You have started a music journey for people interested in music on your YouTube
channel, Can you tell us about why you started these tutorials and give us an
overview of what to expect from these videos?
I’ve been doing breakdown videos on YouTube where I deconstruct songs and in about 15 minutes talk about everything that went into its construction and why I think it works and what’s special about it. I’ve already done breakdowns of Bill Wurtz, Michael Jackson, Mura Masa, Sigrid, Childish Gambino, and Powerline. I also did a bunch of one-minute theory lessons but I don’t think I’ll keep making those. I’m going to focus on making one-minute jam videos in 2019 for Instagram where I make a short track every day.
Where can your fans expect to see you perform live in the near future?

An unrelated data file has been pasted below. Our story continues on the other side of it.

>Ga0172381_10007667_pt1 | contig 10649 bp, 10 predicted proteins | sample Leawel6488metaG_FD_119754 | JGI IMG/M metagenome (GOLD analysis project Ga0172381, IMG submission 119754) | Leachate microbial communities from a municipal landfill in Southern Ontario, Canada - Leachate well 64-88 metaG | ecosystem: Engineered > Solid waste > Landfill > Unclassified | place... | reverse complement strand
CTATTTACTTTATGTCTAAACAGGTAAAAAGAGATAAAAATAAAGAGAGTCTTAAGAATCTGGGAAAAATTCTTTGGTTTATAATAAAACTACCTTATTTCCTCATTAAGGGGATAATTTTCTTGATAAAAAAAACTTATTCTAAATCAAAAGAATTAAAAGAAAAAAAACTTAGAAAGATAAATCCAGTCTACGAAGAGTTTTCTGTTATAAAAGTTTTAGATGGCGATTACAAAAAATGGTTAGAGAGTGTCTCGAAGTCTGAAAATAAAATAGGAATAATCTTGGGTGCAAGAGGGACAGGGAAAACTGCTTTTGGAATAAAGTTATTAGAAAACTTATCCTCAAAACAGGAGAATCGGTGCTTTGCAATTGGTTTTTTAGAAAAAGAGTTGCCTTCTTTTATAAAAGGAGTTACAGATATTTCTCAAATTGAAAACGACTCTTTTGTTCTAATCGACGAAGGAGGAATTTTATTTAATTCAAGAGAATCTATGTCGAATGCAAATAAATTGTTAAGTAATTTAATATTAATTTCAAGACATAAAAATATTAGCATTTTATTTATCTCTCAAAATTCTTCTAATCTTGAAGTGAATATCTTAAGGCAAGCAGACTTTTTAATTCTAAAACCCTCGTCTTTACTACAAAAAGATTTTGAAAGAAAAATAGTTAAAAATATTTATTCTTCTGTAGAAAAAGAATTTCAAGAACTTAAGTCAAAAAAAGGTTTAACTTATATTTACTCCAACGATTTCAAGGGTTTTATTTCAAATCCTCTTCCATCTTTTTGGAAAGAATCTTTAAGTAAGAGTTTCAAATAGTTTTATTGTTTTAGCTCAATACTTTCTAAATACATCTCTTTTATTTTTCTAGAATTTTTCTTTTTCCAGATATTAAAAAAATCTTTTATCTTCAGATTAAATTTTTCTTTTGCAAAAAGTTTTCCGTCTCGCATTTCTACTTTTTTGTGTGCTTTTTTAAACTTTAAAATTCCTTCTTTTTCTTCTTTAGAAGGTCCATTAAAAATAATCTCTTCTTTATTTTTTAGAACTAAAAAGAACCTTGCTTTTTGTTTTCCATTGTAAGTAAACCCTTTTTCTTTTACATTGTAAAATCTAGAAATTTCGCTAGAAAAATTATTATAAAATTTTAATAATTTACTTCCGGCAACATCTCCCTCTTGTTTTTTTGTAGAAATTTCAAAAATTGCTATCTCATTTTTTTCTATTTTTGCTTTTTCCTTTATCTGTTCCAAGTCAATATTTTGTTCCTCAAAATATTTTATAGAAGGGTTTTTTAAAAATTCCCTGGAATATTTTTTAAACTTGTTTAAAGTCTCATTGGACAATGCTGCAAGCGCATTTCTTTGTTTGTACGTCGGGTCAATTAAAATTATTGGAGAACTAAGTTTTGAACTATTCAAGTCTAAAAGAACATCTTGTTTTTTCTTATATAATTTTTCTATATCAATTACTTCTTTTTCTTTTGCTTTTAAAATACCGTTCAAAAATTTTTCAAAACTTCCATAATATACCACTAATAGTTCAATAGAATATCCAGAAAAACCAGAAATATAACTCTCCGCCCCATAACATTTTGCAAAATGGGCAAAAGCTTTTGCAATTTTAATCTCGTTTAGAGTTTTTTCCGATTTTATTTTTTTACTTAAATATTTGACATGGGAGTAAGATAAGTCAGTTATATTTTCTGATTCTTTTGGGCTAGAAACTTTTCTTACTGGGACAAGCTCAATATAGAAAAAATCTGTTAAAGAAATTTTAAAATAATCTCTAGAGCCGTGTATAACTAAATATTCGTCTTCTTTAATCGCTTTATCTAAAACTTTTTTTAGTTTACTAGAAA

I’m going to focus on online presence for the first bit of 2019 and building up some buzz there to promote the music and the live show before taking my live show around more but I expect to be at SXSW in Austin in March to showcase my live show.
You have released an amazing EP in 2018, what can we expect from you in 2019?
I have enough demos started now for another EP so that’ll be ready in the next few months. EPs take FOREVER to finish and release though so I’m going to focus on daily jam videos for Instagram so I can feel the rush of regularly releasing music again in a low pressure way. Also Instagram is king right now so buzz there will help promote all other aspects of my creative universe.
Listen to the ‘Paperman’ EP by Pusher: